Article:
We upheld the district court's ruling that Microsoft violated § 2 of the Sherman Act by the ways in which it maintained its monopoly, but we reversed the district court's finding of liability for attempted monopolization, and we remanded the tying claim to the district court to apply the rule of reason rather than the rule of per se illegality. See Microsoft III. We also vacated the district court's remedial decree, for three reasons: "First, [the district court had] failed to hold an evidentiary hearing despite the presence of remedies-specific factual disputes"; "[s]econd, the court did not provide adequate reasons for its decreed remedies"; and third, we had "drastically altered the scope of Microsoft's liability, and it [was] for the District Court in the first instance to determine the propriety of a specific remedy for the limited ground of liability which we ha[d] upheld." Id. at 107.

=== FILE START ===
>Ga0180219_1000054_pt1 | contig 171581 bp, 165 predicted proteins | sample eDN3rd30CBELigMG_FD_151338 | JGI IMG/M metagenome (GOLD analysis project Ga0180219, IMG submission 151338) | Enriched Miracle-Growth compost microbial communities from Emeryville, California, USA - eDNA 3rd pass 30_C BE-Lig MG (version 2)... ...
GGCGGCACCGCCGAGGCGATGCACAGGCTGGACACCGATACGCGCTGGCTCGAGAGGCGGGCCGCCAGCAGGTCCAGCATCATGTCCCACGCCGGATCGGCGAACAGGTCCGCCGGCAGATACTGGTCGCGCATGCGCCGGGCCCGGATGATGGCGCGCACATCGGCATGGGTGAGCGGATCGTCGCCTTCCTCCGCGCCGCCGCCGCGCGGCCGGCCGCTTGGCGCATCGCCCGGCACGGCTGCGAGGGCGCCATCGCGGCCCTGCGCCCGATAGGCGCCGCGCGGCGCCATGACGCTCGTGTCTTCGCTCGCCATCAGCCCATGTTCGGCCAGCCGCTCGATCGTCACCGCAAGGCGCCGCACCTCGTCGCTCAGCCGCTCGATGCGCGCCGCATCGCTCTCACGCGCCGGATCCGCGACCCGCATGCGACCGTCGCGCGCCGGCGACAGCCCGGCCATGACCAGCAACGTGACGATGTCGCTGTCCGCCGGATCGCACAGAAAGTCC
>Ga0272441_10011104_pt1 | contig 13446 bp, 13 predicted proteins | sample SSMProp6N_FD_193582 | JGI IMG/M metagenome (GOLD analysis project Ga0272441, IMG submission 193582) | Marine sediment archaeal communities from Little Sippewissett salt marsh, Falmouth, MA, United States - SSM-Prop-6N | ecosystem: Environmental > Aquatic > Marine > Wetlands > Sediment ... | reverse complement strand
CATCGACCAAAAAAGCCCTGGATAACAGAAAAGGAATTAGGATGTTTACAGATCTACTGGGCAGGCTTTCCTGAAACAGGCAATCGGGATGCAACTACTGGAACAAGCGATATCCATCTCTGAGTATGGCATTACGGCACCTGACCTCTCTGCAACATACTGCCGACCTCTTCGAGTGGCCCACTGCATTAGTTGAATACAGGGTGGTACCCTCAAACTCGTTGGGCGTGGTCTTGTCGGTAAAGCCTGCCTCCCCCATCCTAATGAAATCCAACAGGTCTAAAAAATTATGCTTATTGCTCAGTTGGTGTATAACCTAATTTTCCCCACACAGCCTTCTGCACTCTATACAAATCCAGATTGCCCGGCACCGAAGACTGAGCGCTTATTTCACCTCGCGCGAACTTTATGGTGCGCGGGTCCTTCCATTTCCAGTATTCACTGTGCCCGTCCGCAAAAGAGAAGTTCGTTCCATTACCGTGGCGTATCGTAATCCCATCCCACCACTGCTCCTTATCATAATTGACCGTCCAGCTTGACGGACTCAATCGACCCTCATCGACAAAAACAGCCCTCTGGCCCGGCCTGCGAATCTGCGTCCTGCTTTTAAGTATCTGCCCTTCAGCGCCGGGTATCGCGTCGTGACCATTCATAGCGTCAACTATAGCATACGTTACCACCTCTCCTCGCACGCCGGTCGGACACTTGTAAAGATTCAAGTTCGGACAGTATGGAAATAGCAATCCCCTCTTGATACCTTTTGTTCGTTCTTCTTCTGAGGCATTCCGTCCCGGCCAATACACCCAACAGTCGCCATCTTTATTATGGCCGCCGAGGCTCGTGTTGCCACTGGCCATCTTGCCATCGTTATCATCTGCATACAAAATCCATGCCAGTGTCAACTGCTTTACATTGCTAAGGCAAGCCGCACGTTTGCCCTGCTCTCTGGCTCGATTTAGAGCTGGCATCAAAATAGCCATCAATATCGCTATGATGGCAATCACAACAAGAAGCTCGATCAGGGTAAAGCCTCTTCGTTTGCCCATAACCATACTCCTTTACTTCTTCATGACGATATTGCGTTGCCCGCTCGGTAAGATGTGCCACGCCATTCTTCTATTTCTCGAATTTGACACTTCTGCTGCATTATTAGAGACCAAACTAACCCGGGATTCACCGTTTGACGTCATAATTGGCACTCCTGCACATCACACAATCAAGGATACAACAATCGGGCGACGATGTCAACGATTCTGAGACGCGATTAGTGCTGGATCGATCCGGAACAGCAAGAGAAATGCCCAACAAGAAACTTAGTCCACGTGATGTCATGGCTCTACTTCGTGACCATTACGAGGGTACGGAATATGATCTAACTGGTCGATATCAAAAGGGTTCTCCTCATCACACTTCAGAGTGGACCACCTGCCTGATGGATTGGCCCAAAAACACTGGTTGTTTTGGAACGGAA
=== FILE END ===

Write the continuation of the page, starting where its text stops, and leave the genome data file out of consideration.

On remand the district court ordered the parties to file a Joint Status Report. This they did in September 2001, whereupon the district court ordered them to undertake settlement discussions. See United States v. Microsoft Corp., 2001 U.S. Dist. LEXIS 24272 (D.D.C. Sept. 28, 2001). As a result, the United States and the States of Illinois, Louisiana, Maryland, Michigan, New York, North Carolina, Ohio, and Wisconsin, and the Commonwealth of Kentucky, agreed to enter into a consent decree with Microsoft. On November 6, 2001 the settling parties filed a Revised Proposed Final Judgment, 1 Joint Appendix in No. 03-5030 (hereinafter J.A. (I)) at 113-30, for the district court's review. The States of California, Connecticut, Florida, Iowa, Kansas, Minnesota, Utah, and West Virginia, the Commonwealth of Massachusetts, and the District of Columbia refused to enter into the consent decree. The district court therefore bifurcated the remaining proceedings: On "Track I" was the district court's "public interest" review of the proposed consent decree, as required by the Tunney Act whenever the Government proposes to settle a civil antitrust case, see 15 U.S.C. § 16(e); on "Track II" was the continuing litigation between the non-settling states (hereinafter "the States") and Microsoft concerning the remedy.